Learning Compassion from Those Affected by Cancer
August 23, 2013 | by Cecilia Choy
We all work so much, 7 days a week, sometimes even on holidays, because it’s our job. And sometimes, when all the experiments are working, we find something amazing and everything is on schedule, we actually love it, right? But with all the hours spent running experiments and reading, sometimes I like to— or need to — reflect on my motivations for why I work here. I’d like to describe that motivation in this blog post.
I recently took a vacation from lab work to be a camp counselor at Camp Ronald McDonald for Good Times, a camp for kids affected by cancer, either as patients or as siblings of patients. Whenever I go up the San Jacinto Mountains for camp, I think of everything I want to do for these kids and how much I want to help make their lives just a little bit better. But I’ll admit outright that I go partly for selfish reasons, because every time I come back down the mountain, I do feel a little bit foolish (and a tad selfish), realizing that they changed my life more than I could possibly change theirs. One example of this is a girl named Lisa (names have been changed to preserve anonymity), to whom this post is dedicated. Two years ago, I had the privilege of being a cabin counselor to 11- and 12-year-old girls, including Lisa. Lisa had two types of cancer by the time she was 12. In one short week, Lisa had formed a bond with the rest of the girls and even helped one girl understand a brother’s recent diagnosis. The counselors wanted to make sure she had fun during her first camp session; we even helped her make her first s’more over a campfire. But it really didn’t compare to what I witnessed and was inspired by—her altruism. I still remember the last day of that camp session, when we three cabin counselors were saying tearful goodbyes. Lisa laughed and told us to “stop crying because [we’ll] see each other next year.” I got a phone call from camp nine months later, while I was at lab, saying she unfortunately passed away.
I heard another counselor say about camp (quite accurately, I might add), “Outside looking in, you can’t understand it, but inside looking out, you can’t explain it.” Camp’s experiences create this ineffable feeling — partially a combination of hope, comfort and gratefulness. Initially, I wanted to post a picture of the many campers, but since some of them might be patients here, I refrained for privacy reasons and posted a picture of the fabulous hairstyle my girls gave me two years ago. While I was hoping to have a full camp session again this year filled with six full days of memories, unfortunately, my camp session was cut much too short by the mountain fires. Although the firefighters tried to keep us there for as long as they could, we had to evacuate. But I’m still grateful for those three days I was able to spend at camp.
The first time I went to camp six years ago, I was surprised by the maturity and altruism of kids who had already gone through so much. Older siblings came by each morning to check up on their younger sisters and brothers who were away from home for the first time. Even a cabin of younger children consciously walked slower so the girl who had a weak left side and limped didn’t feel left behind. Instead of isolating a child in a wheelchair, the other kids ensured everyone felt included, whether it was pushing the wheelchair or merely making sure they had a partner at the camp dance. This year, in the first hour I was at camp, one of my own girls did not hesitate to help another counselor lift a patient’s wheelchair onto a ramp. She wasn’t even asked to help. I couldn’t help smiling and tearing up; watching that event was just yet another reminder of who these kids were.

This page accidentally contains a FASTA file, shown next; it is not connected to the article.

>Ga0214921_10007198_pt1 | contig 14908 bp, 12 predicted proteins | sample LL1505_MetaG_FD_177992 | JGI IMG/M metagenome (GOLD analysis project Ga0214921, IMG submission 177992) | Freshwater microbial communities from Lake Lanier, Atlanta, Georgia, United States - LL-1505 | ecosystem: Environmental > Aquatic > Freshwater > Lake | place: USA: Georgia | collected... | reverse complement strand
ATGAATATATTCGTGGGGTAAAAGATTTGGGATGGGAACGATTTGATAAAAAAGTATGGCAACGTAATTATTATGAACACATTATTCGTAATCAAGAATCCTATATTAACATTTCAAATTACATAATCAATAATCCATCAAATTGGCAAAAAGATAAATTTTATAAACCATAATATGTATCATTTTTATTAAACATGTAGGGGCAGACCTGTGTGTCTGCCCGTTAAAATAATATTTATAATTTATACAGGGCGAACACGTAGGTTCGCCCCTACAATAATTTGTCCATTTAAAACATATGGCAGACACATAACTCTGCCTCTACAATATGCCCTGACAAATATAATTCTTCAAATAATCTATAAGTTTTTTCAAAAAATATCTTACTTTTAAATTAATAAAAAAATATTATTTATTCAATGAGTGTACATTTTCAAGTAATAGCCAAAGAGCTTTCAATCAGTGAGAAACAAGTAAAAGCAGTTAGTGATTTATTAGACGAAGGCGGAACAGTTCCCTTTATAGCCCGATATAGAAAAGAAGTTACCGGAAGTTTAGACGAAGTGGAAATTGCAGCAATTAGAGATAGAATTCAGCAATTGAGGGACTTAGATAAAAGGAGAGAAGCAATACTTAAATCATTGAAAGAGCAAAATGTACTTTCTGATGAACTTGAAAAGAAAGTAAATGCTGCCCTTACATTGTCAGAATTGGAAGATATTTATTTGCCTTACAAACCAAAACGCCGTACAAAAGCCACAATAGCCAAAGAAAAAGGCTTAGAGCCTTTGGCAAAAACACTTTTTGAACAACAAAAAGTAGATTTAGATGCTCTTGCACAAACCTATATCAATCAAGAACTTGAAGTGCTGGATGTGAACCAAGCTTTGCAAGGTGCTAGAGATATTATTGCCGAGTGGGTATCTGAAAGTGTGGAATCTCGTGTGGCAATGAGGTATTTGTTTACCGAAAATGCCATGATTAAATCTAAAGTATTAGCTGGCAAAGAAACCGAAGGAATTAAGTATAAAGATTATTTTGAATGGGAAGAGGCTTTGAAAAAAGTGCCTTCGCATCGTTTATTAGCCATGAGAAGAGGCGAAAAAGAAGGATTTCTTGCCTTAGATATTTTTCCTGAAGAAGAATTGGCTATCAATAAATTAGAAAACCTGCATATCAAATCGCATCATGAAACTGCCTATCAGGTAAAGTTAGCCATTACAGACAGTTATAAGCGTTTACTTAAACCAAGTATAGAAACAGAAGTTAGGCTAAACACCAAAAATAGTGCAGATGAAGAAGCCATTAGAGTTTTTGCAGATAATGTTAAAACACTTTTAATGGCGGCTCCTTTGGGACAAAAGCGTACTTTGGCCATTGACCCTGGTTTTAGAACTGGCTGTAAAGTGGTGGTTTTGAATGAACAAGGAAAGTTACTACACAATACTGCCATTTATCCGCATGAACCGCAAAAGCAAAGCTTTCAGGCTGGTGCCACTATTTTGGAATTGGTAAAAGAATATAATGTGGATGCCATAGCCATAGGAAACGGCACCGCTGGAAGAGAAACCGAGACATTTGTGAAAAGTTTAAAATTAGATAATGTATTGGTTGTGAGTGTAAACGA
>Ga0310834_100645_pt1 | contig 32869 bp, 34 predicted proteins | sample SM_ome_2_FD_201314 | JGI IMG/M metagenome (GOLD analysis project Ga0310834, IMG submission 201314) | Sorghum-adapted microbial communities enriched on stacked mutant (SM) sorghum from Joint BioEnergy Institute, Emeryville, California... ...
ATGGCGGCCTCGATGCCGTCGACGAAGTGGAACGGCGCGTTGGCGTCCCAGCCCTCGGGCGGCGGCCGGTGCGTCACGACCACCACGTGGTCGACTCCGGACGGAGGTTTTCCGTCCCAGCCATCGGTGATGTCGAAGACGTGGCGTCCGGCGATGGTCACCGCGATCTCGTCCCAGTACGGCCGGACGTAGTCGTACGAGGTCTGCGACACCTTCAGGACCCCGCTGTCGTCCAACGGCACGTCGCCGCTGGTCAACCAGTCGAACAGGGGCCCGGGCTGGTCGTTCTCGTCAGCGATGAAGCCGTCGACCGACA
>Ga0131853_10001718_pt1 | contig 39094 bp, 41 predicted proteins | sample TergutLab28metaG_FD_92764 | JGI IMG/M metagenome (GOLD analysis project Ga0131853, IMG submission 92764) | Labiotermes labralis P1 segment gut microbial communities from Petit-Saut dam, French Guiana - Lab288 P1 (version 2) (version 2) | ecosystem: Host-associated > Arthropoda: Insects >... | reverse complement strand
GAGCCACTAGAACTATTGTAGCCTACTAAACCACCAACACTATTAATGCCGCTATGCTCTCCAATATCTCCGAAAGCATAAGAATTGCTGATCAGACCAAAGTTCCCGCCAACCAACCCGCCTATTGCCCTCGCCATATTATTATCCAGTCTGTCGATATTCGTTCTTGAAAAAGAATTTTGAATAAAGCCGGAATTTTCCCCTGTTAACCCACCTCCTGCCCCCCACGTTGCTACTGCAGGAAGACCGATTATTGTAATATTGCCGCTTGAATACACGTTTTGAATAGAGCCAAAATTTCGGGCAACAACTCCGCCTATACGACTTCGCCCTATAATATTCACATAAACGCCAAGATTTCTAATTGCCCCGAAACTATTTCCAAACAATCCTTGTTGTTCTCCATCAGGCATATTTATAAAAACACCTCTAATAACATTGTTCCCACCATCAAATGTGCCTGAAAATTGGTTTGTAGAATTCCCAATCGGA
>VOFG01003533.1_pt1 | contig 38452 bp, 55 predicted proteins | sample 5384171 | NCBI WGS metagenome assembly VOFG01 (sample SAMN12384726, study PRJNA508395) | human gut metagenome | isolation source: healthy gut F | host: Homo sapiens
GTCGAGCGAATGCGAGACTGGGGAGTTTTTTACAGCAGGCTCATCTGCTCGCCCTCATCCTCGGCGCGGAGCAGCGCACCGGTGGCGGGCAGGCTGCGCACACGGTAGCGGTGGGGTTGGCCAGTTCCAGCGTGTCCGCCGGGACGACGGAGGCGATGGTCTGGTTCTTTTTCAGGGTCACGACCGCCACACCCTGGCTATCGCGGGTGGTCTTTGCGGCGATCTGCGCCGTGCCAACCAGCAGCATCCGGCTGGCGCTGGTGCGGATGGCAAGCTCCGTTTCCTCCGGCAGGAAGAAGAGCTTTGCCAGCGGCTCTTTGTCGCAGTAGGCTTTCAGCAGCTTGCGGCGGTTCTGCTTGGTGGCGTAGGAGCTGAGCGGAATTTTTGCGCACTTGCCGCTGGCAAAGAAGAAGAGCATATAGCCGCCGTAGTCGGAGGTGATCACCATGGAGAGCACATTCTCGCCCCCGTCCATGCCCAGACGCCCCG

When I am away from camp, back in the real world (well, as “real world” as it can be for us students), and experiments just aren’t working or life gets frustrating, I gather inspiration from my wall, looking at a picture of kids who, even through everything they have endured, still carry themselves with so much class, maturity and altruism. The kids and the families I meet give me so many reasons to be thankful. I knew from the first year I started volunteering they would have whatever I could give back; right now, I can give back with my time. But I do realize I’ll never be able to repay fully for the lessons they’ve taught me. I will forever be grateful to the parents for everything they do, and the neighbors, friends and relatives who are ready to babysit siblings in the middle of the night because the parents have to go to the hospital. And I’ll always be thankful to the other Camp Ronald McDonald counselors who are constantly working to help others — through their kindness and caring, they embody the characteristics I wish to emulate. But most of all, words cannot express the extent of gratitude I feel to the children affected by cancer who constantly inspire and motivate me through their own actions to, simply put, do more and be better.